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Insane Engineering Of The Saturn F-1 Engine

Discussion in 'The Lounge' started by xjwmx, Oct 17, 2020.

  1. xjwmx

    xjwmx It's just the unknown. Top Contributor

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    This was interesting; more detail than the usual 6th grade coverage we're used to, Maybe about high school junior level of comprehension...

     
  2. ThatXS650Guy

    ThatXS650Guy More Sparky than Speed Racer XS650.com Supporter Top Contributor

  3. chilehed

    chilehed XS650 New Member

    That's a great video, thanks! I grew up in Miami, and vividly remember the Apollo 17 night launch. It was a perfectly clear night, and from my front yard the flame was about the size of a black peppercorn held at arms length. 200 miles away. And the separation plume was huge, about the size of a coffee bean. What an incredible machine.
     
  4. xjwmx

    xjwmx It's just the unknown. Top Contributor

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    ^I've seen much bigger rockets that you have. I used to do Estes :) Seriously, never seen a real launch, would be interesting at any distance.

    My uncle was a mechanical engineer assigned to the testing of the first stage engine in Huntsville. With all these videos coming out about it and the perplexing problems that had to be solved, I have a lot of questions for him if he was still around. When it was finished he went to work in Alexandria, VA and so did von Braun who had been in Huntsville too. When I asked him about that he said he didn't have a close association with von Braun, but I'm thinking there must have been some indirect association.
     
  5. xjwmx

    xjwmx It's just the unknown. Top Contributor

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    I went to hear a lecture by one of the Apollo astronauts and one of the questions at the end was about his emotional impressions during. He was like oh, we didn't have time for that, we were too focused. Most of them answer that question that way. But you know that at the very least, while they're going to sleep they have the chance to reflect inwardly. Maybe they avoid answering because they don't want to create envy in the audience. Or maybe for the sake of history they don't want to lie but they don't want to admit they were scared spitless either. I remember one of them saying that what he was fixated on the whole mission was the window in front of him and what would happen to him if it blew out...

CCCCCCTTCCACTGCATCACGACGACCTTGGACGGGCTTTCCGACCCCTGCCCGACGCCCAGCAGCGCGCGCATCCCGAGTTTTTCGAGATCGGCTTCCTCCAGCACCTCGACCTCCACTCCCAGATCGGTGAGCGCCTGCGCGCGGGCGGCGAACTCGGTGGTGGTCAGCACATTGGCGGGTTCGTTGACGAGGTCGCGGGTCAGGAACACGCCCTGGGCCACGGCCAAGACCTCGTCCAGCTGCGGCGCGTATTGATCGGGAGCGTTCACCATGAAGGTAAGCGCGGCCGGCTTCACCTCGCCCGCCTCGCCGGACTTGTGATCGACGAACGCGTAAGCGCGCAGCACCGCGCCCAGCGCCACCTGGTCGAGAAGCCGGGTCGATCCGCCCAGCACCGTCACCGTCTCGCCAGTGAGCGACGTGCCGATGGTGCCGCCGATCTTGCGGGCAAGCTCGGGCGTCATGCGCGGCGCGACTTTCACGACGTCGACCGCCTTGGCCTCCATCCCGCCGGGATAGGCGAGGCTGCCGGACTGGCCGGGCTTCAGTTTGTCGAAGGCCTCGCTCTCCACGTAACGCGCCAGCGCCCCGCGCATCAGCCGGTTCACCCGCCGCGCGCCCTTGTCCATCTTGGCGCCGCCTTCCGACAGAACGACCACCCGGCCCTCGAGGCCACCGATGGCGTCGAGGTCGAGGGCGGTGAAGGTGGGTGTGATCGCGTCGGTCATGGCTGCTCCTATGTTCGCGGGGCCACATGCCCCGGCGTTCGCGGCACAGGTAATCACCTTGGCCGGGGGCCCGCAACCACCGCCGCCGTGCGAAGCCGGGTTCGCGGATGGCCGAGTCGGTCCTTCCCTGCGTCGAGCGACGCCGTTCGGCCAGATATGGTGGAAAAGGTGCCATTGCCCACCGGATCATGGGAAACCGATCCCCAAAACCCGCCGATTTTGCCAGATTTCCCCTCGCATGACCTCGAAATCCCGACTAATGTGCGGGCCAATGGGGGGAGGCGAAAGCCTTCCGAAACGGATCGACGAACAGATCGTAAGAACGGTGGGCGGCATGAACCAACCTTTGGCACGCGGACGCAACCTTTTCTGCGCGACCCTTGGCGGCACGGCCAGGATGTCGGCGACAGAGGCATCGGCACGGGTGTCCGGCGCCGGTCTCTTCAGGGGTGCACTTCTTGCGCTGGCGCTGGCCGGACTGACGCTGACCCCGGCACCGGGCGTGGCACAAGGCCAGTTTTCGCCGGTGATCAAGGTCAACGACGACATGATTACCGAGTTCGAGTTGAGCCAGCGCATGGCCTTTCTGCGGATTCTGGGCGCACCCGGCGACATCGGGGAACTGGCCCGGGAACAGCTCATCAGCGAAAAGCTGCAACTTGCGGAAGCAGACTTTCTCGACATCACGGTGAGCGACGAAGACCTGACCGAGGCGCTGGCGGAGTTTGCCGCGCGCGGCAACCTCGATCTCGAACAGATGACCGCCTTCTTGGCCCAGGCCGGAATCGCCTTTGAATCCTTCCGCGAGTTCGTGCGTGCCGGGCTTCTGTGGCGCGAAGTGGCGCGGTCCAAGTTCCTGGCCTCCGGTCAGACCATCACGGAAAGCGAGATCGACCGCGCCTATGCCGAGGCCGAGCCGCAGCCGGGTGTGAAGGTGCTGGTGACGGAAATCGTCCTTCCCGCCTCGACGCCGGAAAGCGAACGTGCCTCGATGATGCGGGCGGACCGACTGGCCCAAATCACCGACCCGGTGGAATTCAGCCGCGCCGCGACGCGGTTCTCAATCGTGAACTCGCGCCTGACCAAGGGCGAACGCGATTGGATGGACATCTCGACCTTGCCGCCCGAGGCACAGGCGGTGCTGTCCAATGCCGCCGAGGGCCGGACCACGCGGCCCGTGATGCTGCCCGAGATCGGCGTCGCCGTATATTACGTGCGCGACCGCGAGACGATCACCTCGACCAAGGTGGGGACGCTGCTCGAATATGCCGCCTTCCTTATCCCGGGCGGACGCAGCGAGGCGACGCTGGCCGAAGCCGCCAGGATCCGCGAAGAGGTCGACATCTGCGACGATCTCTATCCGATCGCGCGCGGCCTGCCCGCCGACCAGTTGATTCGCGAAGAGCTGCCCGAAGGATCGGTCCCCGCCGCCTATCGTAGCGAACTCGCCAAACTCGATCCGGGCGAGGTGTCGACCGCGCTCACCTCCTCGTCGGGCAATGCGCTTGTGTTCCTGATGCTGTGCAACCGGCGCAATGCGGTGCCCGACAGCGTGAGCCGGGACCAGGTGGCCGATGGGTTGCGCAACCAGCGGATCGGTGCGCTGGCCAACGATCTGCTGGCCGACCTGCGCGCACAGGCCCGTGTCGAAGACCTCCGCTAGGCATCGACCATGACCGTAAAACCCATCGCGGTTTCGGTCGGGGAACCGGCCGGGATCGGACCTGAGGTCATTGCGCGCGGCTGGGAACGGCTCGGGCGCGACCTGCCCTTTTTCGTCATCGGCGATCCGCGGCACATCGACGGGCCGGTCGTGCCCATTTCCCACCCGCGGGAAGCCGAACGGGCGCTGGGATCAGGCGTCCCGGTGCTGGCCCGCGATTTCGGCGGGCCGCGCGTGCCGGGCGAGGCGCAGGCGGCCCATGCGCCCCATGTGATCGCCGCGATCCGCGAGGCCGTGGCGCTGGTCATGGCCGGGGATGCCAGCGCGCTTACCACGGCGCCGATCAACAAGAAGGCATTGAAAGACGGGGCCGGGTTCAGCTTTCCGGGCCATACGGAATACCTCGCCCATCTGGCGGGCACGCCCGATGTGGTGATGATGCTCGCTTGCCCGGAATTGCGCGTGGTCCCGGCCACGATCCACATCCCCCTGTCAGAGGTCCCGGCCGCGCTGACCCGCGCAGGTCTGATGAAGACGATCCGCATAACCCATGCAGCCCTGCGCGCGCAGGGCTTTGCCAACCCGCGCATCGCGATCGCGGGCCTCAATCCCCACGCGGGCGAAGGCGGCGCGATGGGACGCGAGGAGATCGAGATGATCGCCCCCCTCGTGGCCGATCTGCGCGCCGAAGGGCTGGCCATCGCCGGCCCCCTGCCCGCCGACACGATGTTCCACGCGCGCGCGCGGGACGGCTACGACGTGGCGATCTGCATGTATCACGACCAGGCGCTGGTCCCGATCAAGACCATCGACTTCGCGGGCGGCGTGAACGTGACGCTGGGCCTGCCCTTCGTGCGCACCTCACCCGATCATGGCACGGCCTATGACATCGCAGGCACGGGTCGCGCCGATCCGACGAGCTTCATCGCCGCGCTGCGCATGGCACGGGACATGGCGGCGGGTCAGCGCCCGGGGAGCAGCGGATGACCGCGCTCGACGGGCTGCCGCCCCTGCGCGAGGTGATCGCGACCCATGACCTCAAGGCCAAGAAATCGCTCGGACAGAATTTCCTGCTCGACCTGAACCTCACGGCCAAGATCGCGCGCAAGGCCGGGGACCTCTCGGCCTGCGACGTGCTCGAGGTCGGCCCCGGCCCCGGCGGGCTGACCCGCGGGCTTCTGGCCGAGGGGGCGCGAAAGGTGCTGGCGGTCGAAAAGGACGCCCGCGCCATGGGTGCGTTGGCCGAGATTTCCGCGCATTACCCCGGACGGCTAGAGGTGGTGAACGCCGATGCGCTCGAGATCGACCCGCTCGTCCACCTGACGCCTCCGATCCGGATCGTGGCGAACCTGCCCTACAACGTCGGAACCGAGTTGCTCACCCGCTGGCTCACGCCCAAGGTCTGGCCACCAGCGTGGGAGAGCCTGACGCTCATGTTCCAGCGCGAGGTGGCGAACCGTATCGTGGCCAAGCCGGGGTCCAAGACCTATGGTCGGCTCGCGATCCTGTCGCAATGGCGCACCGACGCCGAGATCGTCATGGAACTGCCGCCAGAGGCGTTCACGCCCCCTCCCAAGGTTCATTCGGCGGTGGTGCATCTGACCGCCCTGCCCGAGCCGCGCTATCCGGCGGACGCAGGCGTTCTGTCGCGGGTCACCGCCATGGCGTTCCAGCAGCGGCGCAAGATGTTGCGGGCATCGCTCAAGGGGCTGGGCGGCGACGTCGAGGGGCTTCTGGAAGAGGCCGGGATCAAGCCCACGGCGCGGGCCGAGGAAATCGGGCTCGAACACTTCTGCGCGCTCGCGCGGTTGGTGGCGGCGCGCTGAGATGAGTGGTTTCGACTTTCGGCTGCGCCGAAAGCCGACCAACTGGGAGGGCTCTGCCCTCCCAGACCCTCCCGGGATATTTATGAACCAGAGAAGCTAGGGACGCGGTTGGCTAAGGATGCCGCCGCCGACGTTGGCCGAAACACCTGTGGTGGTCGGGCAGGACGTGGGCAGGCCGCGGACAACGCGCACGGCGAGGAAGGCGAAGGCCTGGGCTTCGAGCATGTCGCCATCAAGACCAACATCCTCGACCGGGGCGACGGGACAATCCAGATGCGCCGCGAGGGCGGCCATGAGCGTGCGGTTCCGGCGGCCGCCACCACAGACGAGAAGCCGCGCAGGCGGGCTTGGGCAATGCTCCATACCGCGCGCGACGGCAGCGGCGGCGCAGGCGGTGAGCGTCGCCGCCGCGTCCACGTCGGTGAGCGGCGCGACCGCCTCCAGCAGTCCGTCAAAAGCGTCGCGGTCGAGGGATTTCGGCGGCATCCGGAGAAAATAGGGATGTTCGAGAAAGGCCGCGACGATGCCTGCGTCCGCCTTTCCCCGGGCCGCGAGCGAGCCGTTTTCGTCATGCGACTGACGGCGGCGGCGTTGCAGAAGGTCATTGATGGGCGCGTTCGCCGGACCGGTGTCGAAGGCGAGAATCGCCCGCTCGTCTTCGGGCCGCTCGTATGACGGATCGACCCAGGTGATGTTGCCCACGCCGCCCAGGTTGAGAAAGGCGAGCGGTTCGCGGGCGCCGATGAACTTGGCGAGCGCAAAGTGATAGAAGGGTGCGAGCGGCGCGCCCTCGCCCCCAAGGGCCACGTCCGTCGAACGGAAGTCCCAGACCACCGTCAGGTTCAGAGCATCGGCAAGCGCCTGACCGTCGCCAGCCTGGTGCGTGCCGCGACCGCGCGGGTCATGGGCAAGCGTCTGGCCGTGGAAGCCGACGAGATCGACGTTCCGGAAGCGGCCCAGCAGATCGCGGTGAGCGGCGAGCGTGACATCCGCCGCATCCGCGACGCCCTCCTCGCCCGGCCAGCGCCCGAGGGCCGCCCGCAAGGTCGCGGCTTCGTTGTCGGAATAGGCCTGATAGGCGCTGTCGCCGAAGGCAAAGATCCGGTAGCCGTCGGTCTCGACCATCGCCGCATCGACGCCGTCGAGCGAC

6. xjwmx

    xjwmx It's just the unknown. Top Contributor

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    ^Once at school I was sitting by myself in the cafeteria eating dinner. A ravishingly beautiful girl sat down across from me. Exchanging hellos I noticed she had an accent. She said she was from Germany. Being totally naive and unsophisticated at that point in life, and also never having met anybody from Germany before, I immediately started in on Nazis. She calmly listened for awhile and when I was finished she said something that has always stuck with me, which was "Zee veeners hwrite zee heestory" Which translates to "The winners write history". :)
     
  7. Mailman

    Mailman Hardly a Guru Top Contributor

    My post above was not in the spirit of your thread. I removed it for that reason, mea culpa. For some reason , occasionally something will catch my interest , and I can literally spend days researching something arcane and forgotten. Such is the case of Wehrner Von Braun, a brilliant scientist with a complicated past. I had been on a jag lately researching his life, and then I saw his name pop up in this thread. I quickly wrote all that , then realized I had just crapped on your thread. My apologies :unsure:
     
  8. Raymond

    Raymond XS650 rider, fettler, setting out on a journey XS650.com Supporter Top Contributor

    It's a fascinating question - the emotional impressions of the lunar astronauts. I've watched TV interviews, documentaries, read books about the Apollo program. One of the best books I've read that addresses that question is 'Moondust: In search of the men who fell to Earth' by Andrew Smith. It's based on conversations Smith had with all the lunar astronauts still alive when he wrote the book in the early years of this century.

    Some amazing insights provided first hand by a set of men who have had an amazing and unique experience but are all very modest and down to earth - pun not intended - about the moon missions.
     
    Mailman likes this.
  9. xjwmx

    xjwmx It's just the unknown. Top Contributor

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    Mailman, no problem, I feel like I know you and know you're a great guy. Plus I didn't even take it that way. I have researched him too, along with Paperclip. Interesting stuff. Btw, I went on to have a relationship with that girl, which lasted several years. She was amazingly smart, and had a knack for instant brilliant analogies. Say something to her that didn't make sense to her and she's like "That's like saying..." Earlier this year I researched her too...she married the originator of a famous restaurant chain and lives on an estate in Florida, and finished a PhD in psychology,
     
    Mailman likes this.
  10. xjwmx

    xjwmx It's just the unknown. Top Contributor

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    Ernst Stuhlinger, who was brought over in Paperclip, wrote the definitive defense for exploring space, in a letter to a nun in Africa.

    Well worth reading: Stuhlinger's defense
     
    Mailman likes this.
  11. Mailman

    Mailman Hardly a Guru Top Contributor

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